Independently of what should be the legal host name syntax, it seems that
operating systems allows host names with arbitrary characters.
server/log analyzer,etc., will be doing inverse address resolution and
that the attacker could control in any way the responses to those inverse
Examples of attacks:
(exploited succesfully on Apache 2.0.44 on Windows/Linux, and Iplanet 6
Scenario: a machine with a host name as "22.214.171.124" makes a request
to an Apache server. If the server dosn`t generate any error, on the
access log you will see an access request from a client
called "126.96.36.199", what apparently seems to be a valid request from
a client that server was unable to resolve to a host name. So the real IP
wouldn't appear in the access log file.
188.8.131.52 - - [28/Feb/2003:10:39:01 +0100] "GET / HTTP/1.1" 200
1786 "-" "Mozilla/4.0 (compatible; MSIE 6.0; Windows NT 5.0)"
184.108.40.206 - - [28/Feb/2003:10:39:46 +0100] "GET /badrequest.html
HTTP/1.1" 404 294 "-" "Mozilla/4.0 (compatible; MSIE 6.0; Windows NT 5.0)"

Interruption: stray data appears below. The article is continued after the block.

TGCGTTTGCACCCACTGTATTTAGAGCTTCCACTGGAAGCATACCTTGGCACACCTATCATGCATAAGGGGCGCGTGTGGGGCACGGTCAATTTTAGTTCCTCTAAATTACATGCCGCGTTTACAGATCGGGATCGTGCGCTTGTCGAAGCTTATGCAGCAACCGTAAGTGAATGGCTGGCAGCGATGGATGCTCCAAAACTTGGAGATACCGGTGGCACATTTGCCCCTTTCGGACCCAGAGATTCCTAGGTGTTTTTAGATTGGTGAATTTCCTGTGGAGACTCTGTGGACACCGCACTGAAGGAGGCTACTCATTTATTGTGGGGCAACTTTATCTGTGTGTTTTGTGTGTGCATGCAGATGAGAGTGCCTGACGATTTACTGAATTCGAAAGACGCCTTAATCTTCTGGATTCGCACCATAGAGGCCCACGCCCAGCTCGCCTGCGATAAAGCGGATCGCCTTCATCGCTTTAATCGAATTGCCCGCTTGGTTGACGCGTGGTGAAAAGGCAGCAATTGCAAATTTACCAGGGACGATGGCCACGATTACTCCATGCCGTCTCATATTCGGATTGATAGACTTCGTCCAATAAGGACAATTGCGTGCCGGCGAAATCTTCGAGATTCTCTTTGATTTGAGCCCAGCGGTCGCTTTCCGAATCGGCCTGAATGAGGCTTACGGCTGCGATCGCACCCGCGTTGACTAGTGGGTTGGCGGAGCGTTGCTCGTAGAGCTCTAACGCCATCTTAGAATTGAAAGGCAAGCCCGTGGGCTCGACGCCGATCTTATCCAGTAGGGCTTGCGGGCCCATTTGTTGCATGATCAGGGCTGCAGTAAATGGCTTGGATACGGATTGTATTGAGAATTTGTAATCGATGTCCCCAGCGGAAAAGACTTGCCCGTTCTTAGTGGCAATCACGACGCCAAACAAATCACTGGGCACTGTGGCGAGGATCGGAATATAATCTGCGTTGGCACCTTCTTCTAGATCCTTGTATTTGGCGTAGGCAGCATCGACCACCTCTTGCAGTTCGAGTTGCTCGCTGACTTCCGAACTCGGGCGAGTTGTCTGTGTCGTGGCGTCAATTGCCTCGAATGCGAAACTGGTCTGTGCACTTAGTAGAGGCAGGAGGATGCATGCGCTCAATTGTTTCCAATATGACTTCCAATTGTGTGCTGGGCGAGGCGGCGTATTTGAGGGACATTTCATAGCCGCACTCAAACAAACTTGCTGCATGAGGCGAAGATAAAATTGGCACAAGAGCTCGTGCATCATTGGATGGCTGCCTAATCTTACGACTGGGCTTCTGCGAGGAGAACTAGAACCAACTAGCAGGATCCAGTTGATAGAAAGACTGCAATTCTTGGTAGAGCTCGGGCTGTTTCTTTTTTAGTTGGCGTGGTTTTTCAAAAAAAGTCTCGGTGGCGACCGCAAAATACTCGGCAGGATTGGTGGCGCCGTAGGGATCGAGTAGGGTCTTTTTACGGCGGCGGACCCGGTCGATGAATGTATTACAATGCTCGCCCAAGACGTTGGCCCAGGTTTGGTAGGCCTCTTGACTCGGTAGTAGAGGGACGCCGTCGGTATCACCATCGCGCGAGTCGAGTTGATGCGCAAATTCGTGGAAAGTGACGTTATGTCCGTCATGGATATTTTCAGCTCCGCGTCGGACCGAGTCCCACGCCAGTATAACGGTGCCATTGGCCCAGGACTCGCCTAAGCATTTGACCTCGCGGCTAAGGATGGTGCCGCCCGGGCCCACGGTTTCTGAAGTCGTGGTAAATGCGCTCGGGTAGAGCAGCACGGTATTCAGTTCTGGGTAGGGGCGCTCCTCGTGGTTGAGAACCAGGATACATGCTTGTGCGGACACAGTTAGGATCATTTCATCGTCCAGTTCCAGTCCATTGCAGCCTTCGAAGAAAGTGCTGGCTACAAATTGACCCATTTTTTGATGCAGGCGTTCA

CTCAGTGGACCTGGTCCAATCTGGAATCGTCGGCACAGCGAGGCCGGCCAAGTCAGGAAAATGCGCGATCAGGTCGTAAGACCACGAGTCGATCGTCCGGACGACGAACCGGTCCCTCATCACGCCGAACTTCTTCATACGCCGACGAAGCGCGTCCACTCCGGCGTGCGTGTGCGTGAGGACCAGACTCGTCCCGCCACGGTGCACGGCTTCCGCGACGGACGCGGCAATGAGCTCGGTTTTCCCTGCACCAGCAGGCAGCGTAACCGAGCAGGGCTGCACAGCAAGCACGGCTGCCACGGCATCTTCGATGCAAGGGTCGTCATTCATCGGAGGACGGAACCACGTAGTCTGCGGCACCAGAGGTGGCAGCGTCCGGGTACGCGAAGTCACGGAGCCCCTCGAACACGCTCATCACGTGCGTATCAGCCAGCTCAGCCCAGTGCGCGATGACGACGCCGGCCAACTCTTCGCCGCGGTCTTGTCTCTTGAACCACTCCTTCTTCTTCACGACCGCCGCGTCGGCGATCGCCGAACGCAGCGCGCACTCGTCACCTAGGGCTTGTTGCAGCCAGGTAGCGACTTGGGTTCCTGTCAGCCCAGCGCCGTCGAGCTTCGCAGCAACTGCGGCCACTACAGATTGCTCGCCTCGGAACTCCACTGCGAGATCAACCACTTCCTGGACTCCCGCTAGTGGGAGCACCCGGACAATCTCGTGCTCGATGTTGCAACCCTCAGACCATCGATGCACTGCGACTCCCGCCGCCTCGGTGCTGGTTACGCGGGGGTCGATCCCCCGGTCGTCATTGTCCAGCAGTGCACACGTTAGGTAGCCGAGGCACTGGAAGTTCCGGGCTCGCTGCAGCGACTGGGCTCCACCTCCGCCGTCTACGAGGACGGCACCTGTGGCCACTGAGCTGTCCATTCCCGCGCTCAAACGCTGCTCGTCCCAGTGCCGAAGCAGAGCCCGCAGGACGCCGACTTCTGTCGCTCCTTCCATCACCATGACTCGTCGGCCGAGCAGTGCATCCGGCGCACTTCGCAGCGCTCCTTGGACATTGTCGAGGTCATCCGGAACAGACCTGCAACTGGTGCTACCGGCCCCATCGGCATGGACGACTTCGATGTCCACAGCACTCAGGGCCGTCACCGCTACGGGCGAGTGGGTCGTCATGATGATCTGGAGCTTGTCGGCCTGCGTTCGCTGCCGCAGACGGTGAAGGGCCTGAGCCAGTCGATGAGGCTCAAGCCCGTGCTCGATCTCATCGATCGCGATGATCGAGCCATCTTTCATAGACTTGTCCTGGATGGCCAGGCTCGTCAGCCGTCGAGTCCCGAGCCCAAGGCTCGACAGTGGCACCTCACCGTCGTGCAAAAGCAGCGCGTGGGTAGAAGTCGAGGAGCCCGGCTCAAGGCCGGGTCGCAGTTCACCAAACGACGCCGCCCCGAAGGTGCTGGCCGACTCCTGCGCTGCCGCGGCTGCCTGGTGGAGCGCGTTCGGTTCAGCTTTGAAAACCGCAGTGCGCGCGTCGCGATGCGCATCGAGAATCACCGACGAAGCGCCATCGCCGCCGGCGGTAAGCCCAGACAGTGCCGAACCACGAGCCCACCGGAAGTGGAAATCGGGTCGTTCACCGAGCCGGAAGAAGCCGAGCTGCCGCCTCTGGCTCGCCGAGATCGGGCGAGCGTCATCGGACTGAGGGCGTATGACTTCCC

If the request produces some error, you will see an entry in the error log
file were you could see the real IP, although the web server has the
inverse lookup activated.
[Fri Feb 28 10:39:46 2003] [error] [client 172.26.50.45] File does not
exist: C:/Archivos de programa/Apache Group/Apache2/htdocs/badrequest.html
in a complete anonymous http access for a client in a usual web surfing
activity, that is, if there are not broken links,etc.
preview (see link below):
(Succesfully exploited on Apache 2.0.44 on Windows/Linux, on IIS 6.0 and
Iplanet 6 on Windows)
When generating a report, with some log analyzers (that show results in
html), the script will be executed.
*Note: in IIS 6.0 case we needed to restrict access on webserver by domain